Antibiotics are a critical tool to prevent, control and treat disease in animals. They make our food supply safer and people healthier. In doing so, they also reduce the chance of bacterial transmission from animals to humans. For more than 40 years, the Food and Drug Administration (FDA) has approved the use of antibiotics in livestock and poultry. Veterinarians work with farmers to use these products in a judicious manner that provides consumers with the safest food possible.
AHI and its member companies are disappointed in today’s ruling from the FDA requiring species-specific sales estimates from drug sponsors. We believe this rule will result in an inaccurate representation of the data that will be misleading and not contribute to sound decision making. Asking drug sponsors to estimate sales data will lead to imprecise numbers that will be used as definitive measures of antibiotic use. Further, sales data does not correlate with antimicrobial resistance or public health.
We do believe in transparency and sound data regarding antibiotic usage that aids in both agency- and farm-level decision making. That is why AHI voluntarily collected and published sales data before it was mandated by law and is working with agricultural, veterinary and public health groups in support of proposed funding for the U.S. Department of Agriculture to appropriately collect information and research that will aid in better understanding of antibiotic use. A secure and confidential program like the USDA National Animal Health Monitoring System (NAHMS) is a more appropriate system for collecting this type of information.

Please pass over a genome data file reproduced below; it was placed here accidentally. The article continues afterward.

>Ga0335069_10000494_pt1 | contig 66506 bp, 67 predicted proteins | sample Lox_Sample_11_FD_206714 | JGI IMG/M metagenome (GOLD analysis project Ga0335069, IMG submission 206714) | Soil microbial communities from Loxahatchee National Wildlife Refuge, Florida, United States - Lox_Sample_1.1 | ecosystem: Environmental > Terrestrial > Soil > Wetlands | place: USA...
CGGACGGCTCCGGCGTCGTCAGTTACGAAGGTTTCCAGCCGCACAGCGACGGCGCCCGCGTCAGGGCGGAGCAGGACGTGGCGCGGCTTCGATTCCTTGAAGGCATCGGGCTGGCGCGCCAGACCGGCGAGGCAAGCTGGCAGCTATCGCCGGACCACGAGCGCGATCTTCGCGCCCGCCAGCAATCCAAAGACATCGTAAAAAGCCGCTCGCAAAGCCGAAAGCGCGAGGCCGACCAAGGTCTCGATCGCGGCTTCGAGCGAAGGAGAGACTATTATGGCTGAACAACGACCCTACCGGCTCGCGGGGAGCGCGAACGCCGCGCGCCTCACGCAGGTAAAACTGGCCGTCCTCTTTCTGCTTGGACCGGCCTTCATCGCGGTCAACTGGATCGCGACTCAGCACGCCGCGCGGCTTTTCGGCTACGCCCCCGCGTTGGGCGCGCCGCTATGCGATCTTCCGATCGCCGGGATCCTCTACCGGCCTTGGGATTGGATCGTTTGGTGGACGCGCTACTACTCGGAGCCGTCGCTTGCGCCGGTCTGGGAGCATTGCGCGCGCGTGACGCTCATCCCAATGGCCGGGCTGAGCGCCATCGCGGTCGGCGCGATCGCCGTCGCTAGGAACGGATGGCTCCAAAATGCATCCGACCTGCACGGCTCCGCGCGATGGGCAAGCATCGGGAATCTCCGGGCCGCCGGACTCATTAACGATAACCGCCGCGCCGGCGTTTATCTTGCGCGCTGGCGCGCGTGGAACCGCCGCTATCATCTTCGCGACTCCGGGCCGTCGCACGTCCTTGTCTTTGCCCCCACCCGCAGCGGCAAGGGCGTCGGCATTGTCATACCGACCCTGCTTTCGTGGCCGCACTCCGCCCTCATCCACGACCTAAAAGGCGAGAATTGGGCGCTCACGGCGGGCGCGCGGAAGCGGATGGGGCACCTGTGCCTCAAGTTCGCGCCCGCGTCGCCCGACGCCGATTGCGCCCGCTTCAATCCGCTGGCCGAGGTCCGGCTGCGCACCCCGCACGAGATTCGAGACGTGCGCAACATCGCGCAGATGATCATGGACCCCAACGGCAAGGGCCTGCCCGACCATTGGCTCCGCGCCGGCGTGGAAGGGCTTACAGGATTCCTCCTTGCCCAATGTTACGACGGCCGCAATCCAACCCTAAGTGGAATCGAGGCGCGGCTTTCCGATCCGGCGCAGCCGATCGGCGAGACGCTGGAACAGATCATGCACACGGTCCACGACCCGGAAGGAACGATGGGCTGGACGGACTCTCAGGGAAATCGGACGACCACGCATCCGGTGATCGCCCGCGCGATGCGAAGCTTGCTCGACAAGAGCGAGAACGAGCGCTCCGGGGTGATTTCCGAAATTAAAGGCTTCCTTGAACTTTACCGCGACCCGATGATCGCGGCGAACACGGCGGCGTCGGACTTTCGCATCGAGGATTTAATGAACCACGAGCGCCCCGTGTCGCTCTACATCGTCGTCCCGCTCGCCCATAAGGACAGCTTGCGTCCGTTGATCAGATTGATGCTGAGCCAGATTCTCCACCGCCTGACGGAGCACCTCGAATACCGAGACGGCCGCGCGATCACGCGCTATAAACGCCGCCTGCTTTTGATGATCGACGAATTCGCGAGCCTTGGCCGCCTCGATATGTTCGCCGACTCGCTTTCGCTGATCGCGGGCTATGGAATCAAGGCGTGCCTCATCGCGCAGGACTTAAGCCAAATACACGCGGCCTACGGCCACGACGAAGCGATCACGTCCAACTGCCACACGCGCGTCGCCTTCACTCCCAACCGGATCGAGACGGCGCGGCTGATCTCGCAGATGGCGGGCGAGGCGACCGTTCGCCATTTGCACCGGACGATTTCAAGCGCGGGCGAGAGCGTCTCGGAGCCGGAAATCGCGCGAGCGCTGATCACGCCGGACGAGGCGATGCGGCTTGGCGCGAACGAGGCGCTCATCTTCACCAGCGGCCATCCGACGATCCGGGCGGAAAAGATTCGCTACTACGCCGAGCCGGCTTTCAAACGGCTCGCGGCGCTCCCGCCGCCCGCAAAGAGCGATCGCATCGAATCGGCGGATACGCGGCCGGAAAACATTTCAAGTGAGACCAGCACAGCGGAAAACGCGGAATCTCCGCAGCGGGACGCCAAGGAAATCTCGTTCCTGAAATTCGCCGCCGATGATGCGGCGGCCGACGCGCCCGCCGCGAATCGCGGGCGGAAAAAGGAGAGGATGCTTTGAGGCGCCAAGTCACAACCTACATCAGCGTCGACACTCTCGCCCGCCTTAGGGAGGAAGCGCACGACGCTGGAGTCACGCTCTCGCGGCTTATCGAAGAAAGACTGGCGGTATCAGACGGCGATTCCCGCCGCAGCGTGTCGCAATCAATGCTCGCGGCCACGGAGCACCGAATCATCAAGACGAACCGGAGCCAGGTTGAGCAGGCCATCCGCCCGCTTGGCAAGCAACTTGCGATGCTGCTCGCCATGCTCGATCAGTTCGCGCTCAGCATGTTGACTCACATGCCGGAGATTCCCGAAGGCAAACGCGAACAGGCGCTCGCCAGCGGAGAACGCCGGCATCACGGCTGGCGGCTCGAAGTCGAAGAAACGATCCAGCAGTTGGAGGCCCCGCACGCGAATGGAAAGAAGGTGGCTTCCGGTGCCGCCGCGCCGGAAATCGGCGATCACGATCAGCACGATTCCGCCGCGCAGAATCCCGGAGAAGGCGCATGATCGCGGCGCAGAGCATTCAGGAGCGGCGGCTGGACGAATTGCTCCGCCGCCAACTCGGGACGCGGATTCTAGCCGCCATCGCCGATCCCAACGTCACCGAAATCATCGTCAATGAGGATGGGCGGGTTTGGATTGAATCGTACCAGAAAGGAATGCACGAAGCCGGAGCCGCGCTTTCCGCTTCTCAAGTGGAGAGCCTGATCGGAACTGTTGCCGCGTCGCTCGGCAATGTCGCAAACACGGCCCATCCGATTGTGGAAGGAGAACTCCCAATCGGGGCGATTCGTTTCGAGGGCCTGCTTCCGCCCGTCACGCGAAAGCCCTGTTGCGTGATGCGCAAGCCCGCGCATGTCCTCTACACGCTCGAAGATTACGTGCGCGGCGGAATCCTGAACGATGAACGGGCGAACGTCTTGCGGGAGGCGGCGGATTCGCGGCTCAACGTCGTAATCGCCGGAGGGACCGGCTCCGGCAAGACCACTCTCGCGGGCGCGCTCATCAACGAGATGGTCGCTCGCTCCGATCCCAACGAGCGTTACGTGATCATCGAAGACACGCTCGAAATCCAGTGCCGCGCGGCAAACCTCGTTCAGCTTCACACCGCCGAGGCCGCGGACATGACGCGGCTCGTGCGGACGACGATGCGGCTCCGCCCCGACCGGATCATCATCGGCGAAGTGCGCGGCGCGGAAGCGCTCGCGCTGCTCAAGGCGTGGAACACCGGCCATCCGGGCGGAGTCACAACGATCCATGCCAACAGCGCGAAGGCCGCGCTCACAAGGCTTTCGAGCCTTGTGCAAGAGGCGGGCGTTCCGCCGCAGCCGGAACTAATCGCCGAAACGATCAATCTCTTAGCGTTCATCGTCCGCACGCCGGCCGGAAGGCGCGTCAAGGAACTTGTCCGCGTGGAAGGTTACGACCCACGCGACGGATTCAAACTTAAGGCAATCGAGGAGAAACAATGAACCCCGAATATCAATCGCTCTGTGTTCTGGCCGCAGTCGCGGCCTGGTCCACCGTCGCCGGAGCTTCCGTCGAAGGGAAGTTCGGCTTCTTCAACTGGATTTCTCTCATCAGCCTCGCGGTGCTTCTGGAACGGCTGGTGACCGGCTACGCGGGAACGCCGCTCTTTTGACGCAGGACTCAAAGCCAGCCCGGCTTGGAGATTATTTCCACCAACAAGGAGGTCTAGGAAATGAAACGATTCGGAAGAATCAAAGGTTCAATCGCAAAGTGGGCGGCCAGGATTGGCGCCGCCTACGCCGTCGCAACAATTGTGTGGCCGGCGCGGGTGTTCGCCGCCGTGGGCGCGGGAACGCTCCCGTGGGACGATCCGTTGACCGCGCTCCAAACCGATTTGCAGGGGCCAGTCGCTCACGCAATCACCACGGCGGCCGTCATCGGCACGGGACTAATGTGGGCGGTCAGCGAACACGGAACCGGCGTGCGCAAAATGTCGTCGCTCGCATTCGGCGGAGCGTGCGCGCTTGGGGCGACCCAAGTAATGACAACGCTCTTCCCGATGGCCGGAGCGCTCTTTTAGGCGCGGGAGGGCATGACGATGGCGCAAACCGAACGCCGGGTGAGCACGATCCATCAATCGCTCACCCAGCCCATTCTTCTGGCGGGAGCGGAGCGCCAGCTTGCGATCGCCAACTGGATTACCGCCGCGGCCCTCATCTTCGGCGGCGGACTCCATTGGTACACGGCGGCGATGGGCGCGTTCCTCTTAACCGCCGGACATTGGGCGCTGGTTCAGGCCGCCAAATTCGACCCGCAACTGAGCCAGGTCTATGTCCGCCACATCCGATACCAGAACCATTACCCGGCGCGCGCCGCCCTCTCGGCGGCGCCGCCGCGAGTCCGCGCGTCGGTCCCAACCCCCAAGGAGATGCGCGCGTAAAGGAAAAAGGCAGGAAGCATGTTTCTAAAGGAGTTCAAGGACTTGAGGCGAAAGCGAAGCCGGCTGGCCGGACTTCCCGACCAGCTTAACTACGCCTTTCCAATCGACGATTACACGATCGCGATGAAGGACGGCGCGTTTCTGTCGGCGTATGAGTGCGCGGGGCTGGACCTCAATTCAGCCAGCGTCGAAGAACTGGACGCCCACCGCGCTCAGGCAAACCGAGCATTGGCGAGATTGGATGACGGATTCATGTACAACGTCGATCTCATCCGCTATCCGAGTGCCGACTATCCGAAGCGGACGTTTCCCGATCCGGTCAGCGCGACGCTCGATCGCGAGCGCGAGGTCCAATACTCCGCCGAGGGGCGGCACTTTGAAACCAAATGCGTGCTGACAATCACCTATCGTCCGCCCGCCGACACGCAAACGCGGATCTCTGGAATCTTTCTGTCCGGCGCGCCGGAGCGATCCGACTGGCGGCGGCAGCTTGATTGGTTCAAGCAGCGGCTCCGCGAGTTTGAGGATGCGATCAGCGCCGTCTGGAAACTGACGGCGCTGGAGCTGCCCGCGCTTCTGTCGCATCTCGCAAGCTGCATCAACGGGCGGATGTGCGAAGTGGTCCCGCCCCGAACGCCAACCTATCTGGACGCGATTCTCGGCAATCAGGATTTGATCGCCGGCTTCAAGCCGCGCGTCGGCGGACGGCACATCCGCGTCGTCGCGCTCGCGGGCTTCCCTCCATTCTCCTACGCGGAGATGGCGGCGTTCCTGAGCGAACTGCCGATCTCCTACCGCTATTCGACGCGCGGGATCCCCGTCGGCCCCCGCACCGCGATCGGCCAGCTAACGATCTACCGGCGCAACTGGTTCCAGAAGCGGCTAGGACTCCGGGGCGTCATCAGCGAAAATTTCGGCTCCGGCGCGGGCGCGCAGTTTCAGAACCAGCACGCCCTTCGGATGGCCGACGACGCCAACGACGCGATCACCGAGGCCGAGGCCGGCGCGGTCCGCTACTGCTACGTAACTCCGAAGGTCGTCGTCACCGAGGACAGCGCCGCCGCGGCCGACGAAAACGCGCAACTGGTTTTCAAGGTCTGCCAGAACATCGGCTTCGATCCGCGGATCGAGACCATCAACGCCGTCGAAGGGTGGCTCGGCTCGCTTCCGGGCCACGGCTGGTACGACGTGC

We strongly encourage the FDA to reconsider this ruling and instead, develop a comprehensive plan for antibiotic data collection that is clear in its goals and provides information that will aid all users in making decisions about the use of antibiotics.